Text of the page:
ESPN Has No Current Plans For Another "Megacast," But Multiple Feeds Coming Again
ESPN has no concrete plans to roll out another "Megacast," but one of the execs responsible for putting it together for Monday's Vizio BCS National Championship game suggested that the plan to cover an event with multiple feeds on multiple channels will be used again. "This definitely felt like the first of many. Now that we know we can do it from a technical perspective, it's just going to come down to honing and refining and learning from some of the things we did Monday to make the offerings in the future even better," said ESPN VP/Programming & Acquisitions Ilan Ben-Hanan. "This is not an everyday thing that you roll out. When you have a really big event with a lot of intense interest, that's where something like this makes a lot of sense." Ben-Hanan, who oversees ESPN's college football programming, said he already has heard from other ESPN execs involved with other sports who said they want to roll out the "Megacast" around their programming. The "Megacast" plan was praised during and after the game, particularly the "Film Room" feed that featured current college coaches analyzing the game in real-time on ESPNews. "Some of the other executions were not meant to be as broad," he said. "We did some really fun stuff on ESPN3 like the Spider Cam telecast. ... That wasn't intended to be a huge driver, but it was a really cool thing. Maybe you watch one drive from that camera."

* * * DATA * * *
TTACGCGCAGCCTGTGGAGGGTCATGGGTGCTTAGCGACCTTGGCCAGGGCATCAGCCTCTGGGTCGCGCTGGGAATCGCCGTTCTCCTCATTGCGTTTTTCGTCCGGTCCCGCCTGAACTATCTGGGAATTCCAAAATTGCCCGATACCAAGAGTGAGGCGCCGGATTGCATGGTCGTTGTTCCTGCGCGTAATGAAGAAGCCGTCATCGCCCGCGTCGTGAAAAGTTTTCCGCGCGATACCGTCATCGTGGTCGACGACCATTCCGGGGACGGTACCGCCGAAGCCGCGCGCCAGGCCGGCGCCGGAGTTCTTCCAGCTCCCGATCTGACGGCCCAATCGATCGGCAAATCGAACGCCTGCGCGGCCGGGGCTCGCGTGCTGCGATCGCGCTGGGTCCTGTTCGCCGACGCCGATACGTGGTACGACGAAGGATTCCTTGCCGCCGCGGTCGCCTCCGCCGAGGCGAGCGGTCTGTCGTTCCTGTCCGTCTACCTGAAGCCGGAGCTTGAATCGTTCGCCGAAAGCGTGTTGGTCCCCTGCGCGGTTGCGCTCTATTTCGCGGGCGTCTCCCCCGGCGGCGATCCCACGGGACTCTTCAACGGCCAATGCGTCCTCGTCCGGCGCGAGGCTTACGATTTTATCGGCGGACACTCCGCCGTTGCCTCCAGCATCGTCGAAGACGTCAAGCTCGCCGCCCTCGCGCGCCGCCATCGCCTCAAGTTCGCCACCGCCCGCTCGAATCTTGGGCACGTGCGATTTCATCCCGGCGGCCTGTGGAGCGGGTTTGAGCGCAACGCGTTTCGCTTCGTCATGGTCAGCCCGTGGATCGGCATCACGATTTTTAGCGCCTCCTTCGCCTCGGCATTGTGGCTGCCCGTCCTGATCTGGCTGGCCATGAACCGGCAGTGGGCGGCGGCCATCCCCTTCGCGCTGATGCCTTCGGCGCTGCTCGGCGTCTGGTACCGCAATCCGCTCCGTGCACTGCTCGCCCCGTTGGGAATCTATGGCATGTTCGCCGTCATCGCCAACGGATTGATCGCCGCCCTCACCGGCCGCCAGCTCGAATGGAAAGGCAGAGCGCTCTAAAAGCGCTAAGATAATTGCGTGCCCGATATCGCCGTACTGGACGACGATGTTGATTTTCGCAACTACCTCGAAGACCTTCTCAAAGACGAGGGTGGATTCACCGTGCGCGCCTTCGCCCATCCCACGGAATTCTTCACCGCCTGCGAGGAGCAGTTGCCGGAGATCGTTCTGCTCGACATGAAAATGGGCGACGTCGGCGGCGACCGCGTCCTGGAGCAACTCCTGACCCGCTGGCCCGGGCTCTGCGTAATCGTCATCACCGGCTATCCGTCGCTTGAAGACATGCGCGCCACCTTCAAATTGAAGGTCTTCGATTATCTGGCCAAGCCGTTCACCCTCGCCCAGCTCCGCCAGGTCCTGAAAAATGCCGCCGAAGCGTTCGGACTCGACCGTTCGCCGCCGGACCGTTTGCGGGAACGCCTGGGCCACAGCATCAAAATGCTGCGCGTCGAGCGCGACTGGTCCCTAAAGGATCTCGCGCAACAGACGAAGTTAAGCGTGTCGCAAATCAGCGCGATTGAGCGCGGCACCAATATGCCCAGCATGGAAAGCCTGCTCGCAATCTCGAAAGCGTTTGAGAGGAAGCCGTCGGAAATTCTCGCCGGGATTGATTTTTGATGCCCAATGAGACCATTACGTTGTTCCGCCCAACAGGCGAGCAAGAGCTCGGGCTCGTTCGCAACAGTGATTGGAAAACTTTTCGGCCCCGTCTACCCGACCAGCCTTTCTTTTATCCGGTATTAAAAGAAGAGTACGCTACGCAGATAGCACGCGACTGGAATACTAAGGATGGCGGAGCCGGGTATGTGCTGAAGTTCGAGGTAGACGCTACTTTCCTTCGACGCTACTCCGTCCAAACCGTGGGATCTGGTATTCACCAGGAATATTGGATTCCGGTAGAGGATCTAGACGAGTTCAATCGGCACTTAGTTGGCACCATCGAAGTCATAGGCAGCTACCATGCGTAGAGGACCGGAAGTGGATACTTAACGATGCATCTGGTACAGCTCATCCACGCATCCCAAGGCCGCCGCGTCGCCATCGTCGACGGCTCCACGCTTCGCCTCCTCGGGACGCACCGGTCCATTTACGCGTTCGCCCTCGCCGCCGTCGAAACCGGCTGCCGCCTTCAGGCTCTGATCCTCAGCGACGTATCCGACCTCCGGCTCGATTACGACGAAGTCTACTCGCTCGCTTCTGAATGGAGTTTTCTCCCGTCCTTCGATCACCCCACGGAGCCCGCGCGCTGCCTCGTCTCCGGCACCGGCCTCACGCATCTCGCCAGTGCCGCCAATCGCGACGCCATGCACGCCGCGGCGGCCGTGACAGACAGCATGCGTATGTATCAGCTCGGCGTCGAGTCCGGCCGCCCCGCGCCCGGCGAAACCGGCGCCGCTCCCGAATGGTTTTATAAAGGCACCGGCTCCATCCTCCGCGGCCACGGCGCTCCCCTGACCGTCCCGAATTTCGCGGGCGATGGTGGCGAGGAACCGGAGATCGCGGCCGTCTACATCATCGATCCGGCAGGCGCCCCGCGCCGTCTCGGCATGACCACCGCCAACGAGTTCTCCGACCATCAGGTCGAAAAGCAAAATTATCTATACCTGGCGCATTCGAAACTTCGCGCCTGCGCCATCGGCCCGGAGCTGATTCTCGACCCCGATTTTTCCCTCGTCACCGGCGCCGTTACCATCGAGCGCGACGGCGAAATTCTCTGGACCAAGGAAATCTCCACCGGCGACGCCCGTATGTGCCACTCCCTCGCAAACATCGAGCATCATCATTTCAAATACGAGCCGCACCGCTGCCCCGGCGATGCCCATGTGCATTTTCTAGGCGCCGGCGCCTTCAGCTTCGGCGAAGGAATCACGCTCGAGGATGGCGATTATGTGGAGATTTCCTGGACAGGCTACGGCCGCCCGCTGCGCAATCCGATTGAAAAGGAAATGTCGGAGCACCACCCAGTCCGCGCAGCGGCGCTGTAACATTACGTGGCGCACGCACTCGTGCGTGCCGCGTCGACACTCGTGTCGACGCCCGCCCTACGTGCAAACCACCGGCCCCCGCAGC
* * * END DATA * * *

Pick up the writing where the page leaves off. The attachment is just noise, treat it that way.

TIME NEEDED TO EVALUATE WHAT WORKED: ESPN execs plan to let some time pass before deciding which concepts worked and which ones need re-tooling. But Ben-Hanan said that the "Megacast" was produced exactly as it was intended. "Some of the fun of these executions was the idea that you were eavesdropping on what should have been natural and organic conversations," he said. "This wasn't a normal TV program, with a host setting things up and throwing things to an analyst. It wasn't designed that way." One potential tweak may deal with the number of on-air talent involved in each feed, Ben-Hanan suggested. "You could make an argument that sometimes in some of these instances, we had so many voices that if someone wanted to make a point, by the time they got a chance to get a word in edgewise, the next play had happened. College football, with its up-tempo offenses and where things are headed in the sport, only makes that aspect of it -- specific to this sport -- even tougher." Ben-Hanan said that he spent much of the game walking around ESPN's production compound "in a daze," trying to keep track of which truck was handling which specific feed. "Probably like any other innovation, once you've done it a few times, it probably gets easier," he said. "It was bigger than anything I've ever been a part of."